Higher education loan charges cut
Students celebrated in May when the Minister of Education, Science and Technology, Joyce Ndalichako confirmed in parliament that the government was implementing President Samia’s Suluhu Hassan’s directive to remove so-called nuisance charges on higher education loans.

Starting July 1, 2021, she said, the 6% charge in value retention to higher education loans beneficiaries will be scrapped, and the government is instructing the Higher Education Students Loans Board (HESLB) board of directors to scrap the 10% penalty charged on loan beneficiaries for delayed loan servicing.

The government, Prof Ndalichako said, was allocating TSh 500 billion during the coming financial year to finance university education of a total of 148,581 students. Of the beneficiaries, 50,250 will be first-years and 98,331 will be continuing students.

Students who spoke to The Citizen expressed support for the move. “I’m happy that the government seems to be creating an environment that will encourage one to repay the HESLB loan,” said Mr Samwel Ngulinzira, who is a beneficiary of the loans.

Luka Mkonongwa, a lecturer in the University of Dar es Salaam (UDSM) College of Education, commented that the government was now valuing children from poor families. “In the past, students ran away from loans and found it better to fund studies on their own because it charged interests like those charged by commercial banks,” he said.

Education reforms
In the same speech to parliament, Prof Ndalichako announced that the government will review the 2014 Education and Training Policy as well as the country’s Education Act of 1978 in order to ensure they meet the current demands.

“The government will also put emphasis in teaching technical education by strengthening practical skills in secondary and technical schools,” she said, adding that the government will also strengthen teaching of skills developing subjects in primary and secondary schools including agriculture, technical subjects, sports, art works and business.

She also stated that the government will conduct a comprehensive evaluation of curricula in order to ensure teaching and learning is delivered according to the qualities and conditions required, including the presence of teachers, textbooks and improved learning environment.

“The government will start reviewing curricula at all levels of education in order to ensure education and training are given the focus of building skills in relation to the present circumstances,” she said.

A-level results – no change in sky-high pass rate
The A-level pass rate has remained stable in 2020 and 2021, with government schools dominating in the top 10 list of best performing schools. The results of the exams, conducted in May this year and released by the National Examinations Council (Necta) in July in Zanzibar, show that the overall pass rate for school candidates was 99.62%, a slight increase from 99.51% in 2020.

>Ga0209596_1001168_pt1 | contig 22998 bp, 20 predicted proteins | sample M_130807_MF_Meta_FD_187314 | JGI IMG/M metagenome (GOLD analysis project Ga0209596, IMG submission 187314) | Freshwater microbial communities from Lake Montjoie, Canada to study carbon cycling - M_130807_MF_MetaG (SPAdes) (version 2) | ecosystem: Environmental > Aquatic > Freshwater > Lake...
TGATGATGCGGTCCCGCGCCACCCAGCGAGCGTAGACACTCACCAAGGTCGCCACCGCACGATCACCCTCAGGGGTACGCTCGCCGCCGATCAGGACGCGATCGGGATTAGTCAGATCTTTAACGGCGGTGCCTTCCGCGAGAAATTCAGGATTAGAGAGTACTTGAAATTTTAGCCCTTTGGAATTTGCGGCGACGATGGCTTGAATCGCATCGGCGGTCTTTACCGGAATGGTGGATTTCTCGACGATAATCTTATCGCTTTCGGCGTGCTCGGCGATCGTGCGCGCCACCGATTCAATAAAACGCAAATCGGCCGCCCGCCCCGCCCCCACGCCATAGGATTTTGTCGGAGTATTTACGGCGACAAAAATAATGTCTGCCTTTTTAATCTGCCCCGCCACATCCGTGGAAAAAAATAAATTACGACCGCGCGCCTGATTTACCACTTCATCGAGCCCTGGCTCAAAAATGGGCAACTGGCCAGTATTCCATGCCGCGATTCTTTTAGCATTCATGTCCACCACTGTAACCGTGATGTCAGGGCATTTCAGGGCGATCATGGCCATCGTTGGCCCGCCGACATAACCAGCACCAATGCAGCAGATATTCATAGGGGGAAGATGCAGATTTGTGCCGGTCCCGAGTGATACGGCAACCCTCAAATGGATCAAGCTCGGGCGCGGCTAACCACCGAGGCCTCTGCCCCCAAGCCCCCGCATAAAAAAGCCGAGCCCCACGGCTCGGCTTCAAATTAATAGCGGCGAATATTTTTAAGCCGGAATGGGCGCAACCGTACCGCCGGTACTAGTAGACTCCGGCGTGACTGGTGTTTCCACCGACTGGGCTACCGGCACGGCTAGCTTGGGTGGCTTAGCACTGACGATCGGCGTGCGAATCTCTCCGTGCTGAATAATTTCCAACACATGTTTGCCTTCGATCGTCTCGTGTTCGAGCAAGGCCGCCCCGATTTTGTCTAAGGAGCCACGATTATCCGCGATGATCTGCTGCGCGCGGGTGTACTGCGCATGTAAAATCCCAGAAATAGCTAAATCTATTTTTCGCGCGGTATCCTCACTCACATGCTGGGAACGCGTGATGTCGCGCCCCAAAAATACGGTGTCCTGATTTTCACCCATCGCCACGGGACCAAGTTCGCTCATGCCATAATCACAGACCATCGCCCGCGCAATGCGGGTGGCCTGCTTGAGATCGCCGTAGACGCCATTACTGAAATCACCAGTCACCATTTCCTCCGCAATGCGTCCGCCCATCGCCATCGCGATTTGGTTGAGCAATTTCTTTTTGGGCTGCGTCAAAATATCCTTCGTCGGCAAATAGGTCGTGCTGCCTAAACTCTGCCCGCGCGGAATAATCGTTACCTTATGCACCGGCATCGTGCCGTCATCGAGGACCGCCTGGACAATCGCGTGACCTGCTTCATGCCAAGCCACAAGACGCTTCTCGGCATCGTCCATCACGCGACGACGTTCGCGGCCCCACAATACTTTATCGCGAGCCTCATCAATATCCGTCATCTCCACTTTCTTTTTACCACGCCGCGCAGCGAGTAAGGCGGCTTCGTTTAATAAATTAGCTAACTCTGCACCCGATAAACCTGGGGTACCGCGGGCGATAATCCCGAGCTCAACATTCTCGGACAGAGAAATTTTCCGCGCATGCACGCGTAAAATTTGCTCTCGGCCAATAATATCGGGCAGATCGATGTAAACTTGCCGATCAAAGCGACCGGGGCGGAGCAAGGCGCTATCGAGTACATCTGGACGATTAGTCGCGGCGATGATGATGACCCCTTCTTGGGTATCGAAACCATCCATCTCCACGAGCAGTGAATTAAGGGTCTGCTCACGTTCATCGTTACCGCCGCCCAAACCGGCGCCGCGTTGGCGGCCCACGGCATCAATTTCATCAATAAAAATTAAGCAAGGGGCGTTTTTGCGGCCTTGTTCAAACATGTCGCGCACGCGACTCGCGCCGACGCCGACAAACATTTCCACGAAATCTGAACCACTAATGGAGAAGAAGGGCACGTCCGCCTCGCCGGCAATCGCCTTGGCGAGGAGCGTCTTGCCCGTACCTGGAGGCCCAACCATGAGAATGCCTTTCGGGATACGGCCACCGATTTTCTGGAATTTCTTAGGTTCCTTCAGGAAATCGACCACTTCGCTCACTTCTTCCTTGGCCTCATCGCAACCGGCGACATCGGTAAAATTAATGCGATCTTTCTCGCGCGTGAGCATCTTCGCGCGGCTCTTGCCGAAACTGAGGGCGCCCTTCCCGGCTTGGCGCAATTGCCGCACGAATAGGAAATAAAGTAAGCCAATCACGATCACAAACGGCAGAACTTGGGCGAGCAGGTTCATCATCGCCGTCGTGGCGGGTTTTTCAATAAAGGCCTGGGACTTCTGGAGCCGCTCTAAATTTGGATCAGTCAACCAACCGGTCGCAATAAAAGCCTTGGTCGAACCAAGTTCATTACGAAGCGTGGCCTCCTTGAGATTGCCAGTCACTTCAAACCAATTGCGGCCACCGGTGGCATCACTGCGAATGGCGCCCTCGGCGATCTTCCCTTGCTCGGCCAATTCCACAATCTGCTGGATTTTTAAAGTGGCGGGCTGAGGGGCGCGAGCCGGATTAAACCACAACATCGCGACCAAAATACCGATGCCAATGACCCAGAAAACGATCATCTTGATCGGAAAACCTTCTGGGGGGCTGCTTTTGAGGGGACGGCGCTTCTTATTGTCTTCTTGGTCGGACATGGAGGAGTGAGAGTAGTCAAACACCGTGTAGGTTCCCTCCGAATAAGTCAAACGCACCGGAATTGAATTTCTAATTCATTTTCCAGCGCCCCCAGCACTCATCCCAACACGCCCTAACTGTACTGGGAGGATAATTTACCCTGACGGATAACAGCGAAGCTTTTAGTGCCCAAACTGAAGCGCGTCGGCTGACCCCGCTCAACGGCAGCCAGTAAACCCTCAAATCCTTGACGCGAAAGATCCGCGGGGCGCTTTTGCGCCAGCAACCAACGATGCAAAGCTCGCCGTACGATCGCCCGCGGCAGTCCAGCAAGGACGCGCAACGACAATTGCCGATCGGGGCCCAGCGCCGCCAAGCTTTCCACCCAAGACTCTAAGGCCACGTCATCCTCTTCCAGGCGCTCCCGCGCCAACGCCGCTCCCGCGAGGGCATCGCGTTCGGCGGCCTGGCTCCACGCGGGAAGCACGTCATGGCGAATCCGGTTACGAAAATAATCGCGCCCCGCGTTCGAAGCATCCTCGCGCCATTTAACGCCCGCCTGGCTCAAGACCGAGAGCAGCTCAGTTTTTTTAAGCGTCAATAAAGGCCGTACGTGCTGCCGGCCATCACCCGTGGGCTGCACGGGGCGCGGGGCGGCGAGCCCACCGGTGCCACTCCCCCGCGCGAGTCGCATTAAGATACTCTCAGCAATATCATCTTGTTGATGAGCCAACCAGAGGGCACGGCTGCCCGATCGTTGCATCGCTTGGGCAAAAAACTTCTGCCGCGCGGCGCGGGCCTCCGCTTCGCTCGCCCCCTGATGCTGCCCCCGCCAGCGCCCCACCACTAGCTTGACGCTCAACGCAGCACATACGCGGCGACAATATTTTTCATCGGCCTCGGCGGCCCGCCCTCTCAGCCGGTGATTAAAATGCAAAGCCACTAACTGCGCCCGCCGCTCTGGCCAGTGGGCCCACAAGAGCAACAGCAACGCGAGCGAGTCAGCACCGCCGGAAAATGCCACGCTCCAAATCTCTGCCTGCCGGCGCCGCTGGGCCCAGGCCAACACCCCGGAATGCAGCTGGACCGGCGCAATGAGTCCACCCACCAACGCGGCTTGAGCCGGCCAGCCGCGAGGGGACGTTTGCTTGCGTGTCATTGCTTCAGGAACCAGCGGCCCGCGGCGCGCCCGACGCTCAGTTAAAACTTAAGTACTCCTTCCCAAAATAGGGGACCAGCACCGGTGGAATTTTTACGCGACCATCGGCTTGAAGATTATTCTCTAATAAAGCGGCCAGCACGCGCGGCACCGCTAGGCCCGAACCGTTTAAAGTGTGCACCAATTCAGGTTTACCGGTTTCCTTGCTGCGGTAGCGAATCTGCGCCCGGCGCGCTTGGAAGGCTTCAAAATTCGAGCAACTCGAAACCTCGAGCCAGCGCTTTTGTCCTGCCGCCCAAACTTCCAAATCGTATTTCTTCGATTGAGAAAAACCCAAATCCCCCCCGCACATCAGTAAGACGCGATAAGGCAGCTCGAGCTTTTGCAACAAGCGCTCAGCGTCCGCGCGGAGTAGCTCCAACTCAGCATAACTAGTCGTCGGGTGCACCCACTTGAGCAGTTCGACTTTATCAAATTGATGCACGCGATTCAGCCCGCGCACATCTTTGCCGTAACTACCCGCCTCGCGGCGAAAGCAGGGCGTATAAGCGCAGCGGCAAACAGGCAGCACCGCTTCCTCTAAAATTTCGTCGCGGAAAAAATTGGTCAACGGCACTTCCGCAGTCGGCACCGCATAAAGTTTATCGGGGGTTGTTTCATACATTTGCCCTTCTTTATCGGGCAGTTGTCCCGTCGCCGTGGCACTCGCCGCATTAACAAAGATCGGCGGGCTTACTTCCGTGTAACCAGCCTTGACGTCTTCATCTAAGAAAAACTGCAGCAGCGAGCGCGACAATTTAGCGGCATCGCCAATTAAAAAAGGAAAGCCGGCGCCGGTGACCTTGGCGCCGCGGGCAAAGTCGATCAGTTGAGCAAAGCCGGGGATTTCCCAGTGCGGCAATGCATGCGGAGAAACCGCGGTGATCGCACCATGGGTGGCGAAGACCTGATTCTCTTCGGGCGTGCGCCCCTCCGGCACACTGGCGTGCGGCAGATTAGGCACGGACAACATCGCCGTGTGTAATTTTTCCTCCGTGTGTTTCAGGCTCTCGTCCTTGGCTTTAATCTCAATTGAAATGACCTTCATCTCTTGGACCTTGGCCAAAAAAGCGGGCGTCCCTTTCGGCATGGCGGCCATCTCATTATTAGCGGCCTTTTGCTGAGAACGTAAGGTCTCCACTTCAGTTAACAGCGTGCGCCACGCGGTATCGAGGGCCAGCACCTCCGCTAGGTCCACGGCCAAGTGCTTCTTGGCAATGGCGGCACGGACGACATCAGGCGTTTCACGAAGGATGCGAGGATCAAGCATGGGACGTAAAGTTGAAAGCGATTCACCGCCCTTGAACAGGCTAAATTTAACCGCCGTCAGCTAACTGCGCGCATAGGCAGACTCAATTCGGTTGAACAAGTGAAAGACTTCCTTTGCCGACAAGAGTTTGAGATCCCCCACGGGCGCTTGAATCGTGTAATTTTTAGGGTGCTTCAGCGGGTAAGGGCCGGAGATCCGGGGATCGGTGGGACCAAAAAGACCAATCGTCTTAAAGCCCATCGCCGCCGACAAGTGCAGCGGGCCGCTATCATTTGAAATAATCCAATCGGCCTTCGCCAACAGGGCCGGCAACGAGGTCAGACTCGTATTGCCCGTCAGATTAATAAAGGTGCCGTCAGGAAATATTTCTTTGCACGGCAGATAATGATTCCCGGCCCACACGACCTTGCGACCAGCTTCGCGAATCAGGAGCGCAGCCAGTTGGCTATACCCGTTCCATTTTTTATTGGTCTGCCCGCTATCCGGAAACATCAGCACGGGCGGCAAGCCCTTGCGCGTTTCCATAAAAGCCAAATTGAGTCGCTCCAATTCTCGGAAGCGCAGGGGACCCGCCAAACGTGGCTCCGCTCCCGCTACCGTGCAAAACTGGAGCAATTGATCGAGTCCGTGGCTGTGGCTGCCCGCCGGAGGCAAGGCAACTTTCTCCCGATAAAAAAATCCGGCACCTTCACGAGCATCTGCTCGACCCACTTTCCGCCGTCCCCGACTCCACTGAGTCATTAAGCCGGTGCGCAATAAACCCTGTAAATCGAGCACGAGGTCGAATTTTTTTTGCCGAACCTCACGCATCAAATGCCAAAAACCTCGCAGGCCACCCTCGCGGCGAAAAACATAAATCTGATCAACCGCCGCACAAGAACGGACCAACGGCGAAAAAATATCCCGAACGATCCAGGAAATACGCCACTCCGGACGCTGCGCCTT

The number of candidates who scored Divisions I, II, and III has increased by 0.19 percent from 97.74% in 2020 to 97.93% in 2021.

Only two of the top ten schools in 2021 were private schools (Kemebos and Feza Boys’). The other schools in the top 10 were Kisimiri (Arusha), Dareda (Manyara), Tabora Girls’ (Tabora), Tabora Boys’ (Tabora), Mwandeti (Arusha), Zakia Meghji (Geita), Kilosa (Morogoro) and Mzumbe (Morogoro).

Of the 89,802 candidates registered to take the exam, 88,273 candidates (98.30%) took the exam and 1,529 candidates (1.70%) did not, for various reasons including illness and absenteeism, said Necta’s executive Secretary, Charles Msonde.

AGRICULTURE

by Ben Taylor

Drip irrigation system in Tanzania -favoured due to less wastage than traditional sprinkler systems – Food Ethics Council/ACE Africa

Survey report reveals obstacles to greater agricultural production
A new survey by the National Bureau of Statistics (NBS), has identified five key obstacles to agricultural productivity in Tanzania. The report, the National Sample Census of Agriculture 2019/20, named the issues as limited access to extension services, slow implementation of irrigation systems, low use of fertilizers, low use of improved seeds as well as underdeveloped mechanization.

It was revealed that only 5.2% of farmers practised irrigation farming in Tanzania, fertilisers were applied to 20% of cultivated land and 20% of land was cultivated with improved seeds. Hand tools (95%) and draft animals (26.5%) are used on much more cultivated land than tractors and power tillers (10.2%). And just 7% of crop-growing households received any advice from agricultural extension services, down from 67% a decade earlier.

Although use of irrigation has increased compared to a decade ago, the pace of growth remains slow. The report adds that investment in irrigation infrastructure is critically important for the agricultural trans­formation that will be required to adapt effectively to climate change.

Speaking at the report launch, agriculture minister Prof Adolf Mkenda acknowledged that productivity in the sector is still a major hurdle that limits farmers’ earnings and their contribution to the national economy.

He said the contribution of the crop sub-sector to the national’s Gross Domestic Product (GDP) is low at 15.4%, while in total the agriculture sector contribution is also not satisfactory at 26.9%. Livestock contributed 7.1%, fisheries 1.7% and forests 2.7% to GDP.

65.3% of households in Tanzania are involved in some form of agricultural production. It is the main source of income for approximately 36% of households.

In the twelve years since the previous such survey, the number of households engaged in agriculture rose by 34% to 7.8 million, while the overall national population rose by 40% over the same period.

Government priorities in agriculture